Creative Black Music at the Walker

Source: Walker Art Center.

Jazz and the broader worlds of creative black music have been important parts of the Walker Art Center’s Performing Arts program since its inception. In the early 1960s the volunteer-run Center Arts Council began presenting genre-defining, totemic black jazz figures, often introducing their music to the Upper Midwest for the first time. While the Walker’s programming has over decades involved many leading figures in jazz and experimental music across racial, generational, cultural, and transnational lines, this volume of the Living Collections Catalogue—Creative Black Music at the Walker: Selections from the Archives—focuses on a select group of influential black artists who came to the fore in the ’60s and ’70s and appeared at the Walker multiple times, each having an indelible impact on US musical culture.

The Story of Can: Krautrock, Communism and Chaos

Source: Louder.

The undisputed kings of krautrock, Can formed in Cologne in 1968. They were avant-garde – and then some – and their influences came from an immense variety of sources: from The Velvet Underground to Karlheinz Stockhausen; from The Beatles to Frank Zappa’s Mothers Of Invention; from free jazz to contemporary classical music; from Jimi Hendrix to The Goombay Dance Band. Only kidding about that last one. But in truth, nothing should surprise us about these übercool German improvisationalists.

Simon H. Fell Posthumously Profiled

Source: The Wire.

It was almost exactly 20 years ago that composer and double bass player Simon Fell agreed to speak with me about his life in music. Our conversation led to an article published in The Wire 198, August 2000. We met in Cambridge, where at the close of the 1970s Fell had studied English Literature. At his suggestion, we sat and talked in the sunshine beside a stretch of urban pasture. Birds were singing and insects buzzed. Cattle sidled by occasionally, looking inquisitive. Even in that relaxed setting Fell was brimful of energy and enthusiasm for all aspects of music making. At the same time he remained intensely focussed and perceptive. That combination of passion and clear-sighted practicality was striking and memorable.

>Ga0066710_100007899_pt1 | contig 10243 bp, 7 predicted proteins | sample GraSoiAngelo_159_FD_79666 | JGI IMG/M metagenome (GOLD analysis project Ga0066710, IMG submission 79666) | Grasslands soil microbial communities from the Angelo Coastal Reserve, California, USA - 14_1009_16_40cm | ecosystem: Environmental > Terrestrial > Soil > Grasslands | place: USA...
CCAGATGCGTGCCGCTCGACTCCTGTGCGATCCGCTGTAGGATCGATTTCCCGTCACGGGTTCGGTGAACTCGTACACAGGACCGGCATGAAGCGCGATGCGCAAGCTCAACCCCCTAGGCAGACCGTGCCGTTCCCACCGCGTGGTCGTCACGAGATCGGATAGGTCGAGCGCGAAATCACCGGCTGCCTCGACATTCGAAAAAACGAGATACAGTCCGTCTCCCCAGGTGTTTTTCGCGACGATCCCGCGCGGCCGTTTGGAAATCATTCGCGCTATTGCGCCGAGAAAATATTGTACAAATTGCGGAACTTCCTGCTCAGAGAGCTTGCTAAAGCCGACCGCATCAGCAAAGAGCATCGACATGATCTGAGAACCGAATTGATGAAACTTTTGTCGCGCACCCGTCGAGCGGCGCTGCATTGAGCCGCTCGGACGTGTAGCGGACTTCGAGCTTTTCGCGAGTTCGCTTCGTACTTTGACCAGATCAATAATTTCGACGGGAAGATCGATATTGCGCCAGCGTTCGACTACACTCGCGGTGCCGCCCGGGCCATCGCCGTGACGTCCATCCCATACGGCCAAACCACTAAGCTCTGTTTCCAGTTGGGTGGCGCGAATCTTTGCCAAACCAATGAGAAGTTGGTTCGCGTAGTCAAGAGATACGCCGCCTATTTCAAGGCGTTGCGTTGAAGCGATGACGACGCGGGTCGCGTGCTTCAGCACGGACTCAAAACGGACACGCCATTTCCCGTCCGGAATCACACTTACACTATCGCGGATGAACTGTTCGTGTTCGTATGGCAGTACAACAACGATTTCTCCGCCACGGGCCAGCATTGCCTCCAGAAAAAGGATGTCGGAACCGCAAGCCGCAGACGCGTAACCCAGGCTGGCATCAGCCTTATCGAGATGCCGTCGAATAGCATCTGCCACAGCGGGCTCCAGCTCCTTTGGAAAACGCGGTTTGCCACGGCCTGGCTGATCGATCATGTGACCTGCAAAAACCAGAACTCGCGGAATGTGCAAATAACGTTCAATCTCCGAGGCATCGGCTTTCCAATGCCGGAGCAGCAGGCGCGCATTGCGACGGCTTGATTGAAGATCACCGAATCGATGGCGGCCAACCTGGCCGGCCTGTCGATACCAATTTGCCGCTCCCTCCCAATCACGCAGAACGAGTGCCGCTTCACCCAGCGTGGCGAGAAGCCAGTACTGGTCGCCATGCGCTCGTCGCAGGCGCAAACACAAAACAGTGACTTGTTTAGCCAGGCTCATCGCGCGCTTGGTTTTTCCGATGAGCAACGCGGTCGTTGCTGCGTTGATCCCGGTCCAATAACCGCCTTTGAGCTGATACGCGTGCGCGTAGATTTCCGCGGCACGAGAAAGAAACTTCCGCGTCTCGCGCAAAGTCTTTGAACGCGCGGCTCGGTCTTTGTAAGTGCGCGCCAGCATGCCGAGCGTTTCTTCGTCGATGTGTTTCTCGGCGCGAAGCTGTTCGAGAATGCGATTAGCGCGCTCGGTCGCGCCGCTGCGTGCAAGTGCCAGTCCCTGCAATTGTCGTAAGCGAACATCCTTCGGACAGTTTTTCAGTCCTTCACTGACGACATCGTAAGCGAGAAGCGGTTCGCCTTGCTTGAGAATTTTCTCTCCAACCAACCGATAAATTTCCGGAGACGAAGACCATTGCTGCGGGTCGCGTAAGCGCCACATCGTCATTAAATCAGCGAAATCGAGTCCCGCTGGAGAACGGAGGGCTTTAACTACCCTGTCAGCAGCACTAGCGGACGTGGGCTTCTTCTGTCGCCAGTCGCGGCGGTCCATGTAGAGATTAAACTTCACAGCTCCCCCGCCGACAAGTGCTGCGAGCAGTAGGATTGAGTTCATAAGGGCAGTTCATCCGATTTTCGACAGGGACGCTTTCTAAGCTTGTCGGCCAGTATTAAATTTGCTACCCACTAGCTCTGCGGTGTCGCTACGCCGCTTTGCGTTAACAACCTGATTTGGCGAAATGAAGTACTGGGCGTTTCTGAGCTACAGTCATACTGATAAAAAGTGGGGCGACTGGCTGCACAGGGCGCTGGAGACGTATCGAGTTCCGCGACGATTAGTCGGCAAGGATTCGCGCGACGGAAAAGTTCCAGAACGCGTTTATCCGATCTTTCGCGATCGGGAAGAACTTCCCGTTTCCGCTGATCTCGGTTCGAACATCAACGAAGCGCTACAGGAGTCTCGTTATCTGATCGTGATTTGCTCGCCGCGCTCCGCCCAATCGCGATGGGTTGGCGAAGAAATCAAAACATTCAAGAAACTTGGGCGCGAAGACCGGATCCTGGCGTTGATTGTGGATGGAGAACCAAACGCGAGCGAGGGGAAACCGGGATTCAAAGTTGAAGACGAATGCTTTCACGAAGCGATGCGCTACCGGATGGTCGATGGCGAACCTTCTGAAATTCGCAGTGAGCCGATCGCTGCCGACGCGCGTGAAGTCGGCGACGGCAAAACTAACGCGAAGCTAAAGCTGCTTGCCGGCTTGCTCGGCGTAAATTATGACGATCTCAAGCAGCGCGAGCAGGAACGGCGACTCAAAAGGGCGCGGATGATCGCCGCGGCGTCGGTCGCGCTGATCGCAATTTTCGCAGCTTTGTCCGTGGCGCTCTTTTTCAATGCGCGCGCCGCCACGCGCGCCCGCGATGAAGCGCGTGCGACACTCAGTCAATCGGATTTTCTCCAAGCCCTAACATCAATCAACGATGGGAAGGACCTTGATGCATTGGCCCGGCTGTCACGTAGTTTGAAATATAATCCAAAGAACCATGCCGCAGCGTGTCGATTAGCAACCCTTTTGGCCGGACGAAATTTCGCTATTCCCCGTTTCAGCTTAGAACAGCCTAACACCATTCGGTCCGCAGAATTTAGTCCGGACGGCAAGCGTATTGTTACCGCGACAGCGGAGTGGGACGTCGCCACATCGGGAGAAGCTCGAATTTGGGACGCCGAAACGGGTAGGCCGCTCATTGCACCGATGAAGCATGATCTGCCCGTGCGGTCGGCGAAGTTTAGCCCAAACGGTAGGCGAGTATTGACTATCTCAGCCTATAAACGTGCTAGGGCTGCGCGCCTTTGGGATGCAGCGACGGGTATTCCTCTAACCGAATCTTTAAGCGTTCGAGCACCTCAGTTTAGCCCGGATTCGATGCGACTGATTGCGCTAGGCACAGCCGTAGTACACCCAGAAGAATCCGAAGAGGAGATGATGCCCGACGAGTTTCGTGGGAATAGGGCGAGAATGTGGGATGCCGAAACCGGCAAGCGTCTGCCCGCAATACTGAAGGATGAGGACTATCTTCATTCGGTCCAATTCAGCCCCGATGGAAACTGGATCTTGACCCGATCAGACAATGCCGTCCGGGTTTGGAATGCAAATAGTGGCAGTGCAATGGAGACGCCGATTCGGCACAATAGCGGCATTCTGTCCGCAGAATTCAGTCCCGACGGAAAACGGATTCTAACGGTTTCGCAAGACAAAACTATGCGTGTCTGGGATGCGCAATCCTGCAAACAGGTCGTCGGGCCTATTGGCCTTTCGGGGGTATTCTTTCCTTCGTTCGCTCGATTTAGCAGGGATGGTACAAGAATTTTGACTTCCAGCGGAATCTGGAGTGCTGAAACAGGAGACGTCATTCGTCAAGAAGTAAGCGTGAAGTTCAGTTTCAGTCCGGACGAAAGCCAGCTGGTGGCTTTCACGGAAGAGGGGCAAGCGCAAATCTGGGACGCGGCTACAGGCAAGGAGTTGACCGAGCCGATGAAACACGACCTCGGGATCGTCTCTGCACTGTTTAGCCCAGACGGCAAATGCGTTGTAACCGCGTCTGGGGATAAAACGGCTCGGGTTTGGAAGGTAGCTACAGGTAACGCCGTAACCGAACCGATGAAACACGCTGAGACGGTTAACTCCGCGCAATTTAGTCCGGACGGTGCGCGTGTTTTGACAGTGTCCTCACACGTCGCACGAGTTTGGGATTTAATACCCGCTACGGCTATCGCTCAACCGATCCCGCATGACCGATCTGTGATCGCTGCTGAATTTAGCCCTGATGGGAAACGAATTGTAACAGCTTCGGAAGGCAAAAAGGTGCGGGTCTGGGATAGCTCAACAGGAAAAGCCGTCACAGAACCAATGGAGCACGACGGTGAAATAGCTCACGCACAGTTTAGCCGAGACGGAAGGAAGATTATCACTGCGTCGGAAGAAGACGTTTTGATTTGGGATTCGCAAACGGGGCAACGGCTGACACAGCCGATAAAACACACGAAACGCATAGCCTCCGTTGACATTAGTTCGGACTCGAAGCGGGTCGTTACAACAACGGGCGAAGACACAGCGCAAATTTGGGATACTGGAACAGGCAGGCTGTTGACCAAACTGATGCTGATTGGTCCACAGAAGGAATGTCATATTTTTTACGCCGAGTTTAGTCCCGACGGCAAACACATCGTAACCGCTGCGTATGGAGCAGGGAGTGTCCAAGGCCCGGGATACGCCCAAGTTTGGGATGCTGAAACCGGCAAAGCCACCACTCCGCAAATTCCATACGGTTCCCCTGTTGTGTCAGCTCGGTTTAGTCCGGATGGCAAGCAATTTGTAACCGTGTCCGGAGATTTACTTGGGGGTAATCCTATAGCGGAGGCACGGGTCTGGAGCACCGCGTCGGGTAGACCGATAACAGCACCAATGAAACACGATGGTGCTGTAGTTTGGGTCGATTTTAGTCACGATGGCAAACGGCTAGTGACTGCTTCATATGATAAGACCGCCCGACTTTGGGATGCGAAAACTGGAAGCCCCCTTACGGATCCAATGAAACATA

Ennio Morricone in The Wire Over the Years

Source: The Wire.

Ennio Morricone, the legendary Italian film composer cited as the “father of the modern arrangement”, has died, aged 91. Morricone worked on more than 400 scores for film and television, as well as a number of compositions for concert halls. He featured numerous times in the pages of The Wire, and here we’ve selected a few articles that give some insight into his avant garde genius.

In The Wire 110, April 1993, Ben Watson feasted on the anti-pasti art music of Ennio Morricone’s Gestazhe/Totem Secundo.

In The Wire 159, May 1997, Russell Lack’s Primer gets to grips with the iconoclastic film music of Morricone.

In The Wire 259, September 2005, a new compilation of Ennio Morricone’s less familiar soundtracks – culled from his most prolific and twisted period in the early 1970s – is murderously brilliant, said Ken Hollings.

Braxton75: Navigation Through Form Online Event

Source: New School.

In celebration of Anthony Braxton’s 75th birthday year, International Contemporary Ensemble and Braxton’s Tri-Centric Foundation are collaborating to present the very first online Braxton75 event accessible to the public. In this talk, Tri-Centric president James Fei, who has been working closely with Braxton for over two decades, will offer a rare glimpse into the inner workings of Braxton compositions. Specifically, using scores and audiovisual material, Fei will examine the intersection of improvisation and notation, the changing role of the performer, and the fluid notions of “composition” in Braxton’s works.

Tangerine Dream – 50 Years of Electronic Meditations

Source: Echoes.

50 years ago Tangerine Dream began recording their electronic music in what was then West Berlin. Founded by Edgar Froese, Tangerine Dream has epitomized the electronic age of music, recording over 150 albums of synthesized compositions. Their film soundtracks include “Sorcerer” “Thief,” “Risky Business,” and “Legend.” Tangerine Dream founder and last original member, Edgar Froese left the planet in 2015, but the group continues on with music he composed. On Echoes, we draw upon over a dozen interviews with the Dream members past and present including Froese, Peter Baumann, Christoph Franke, Klaus Schulze, Thorsten Quaeschning and Ulrich Schnauss and many others to celebrate 50 years since the release of their debut album, Electronic Meditation.

Inside John Zorn’s Jazz-Metal Multiverse

Source: Rolling Stone.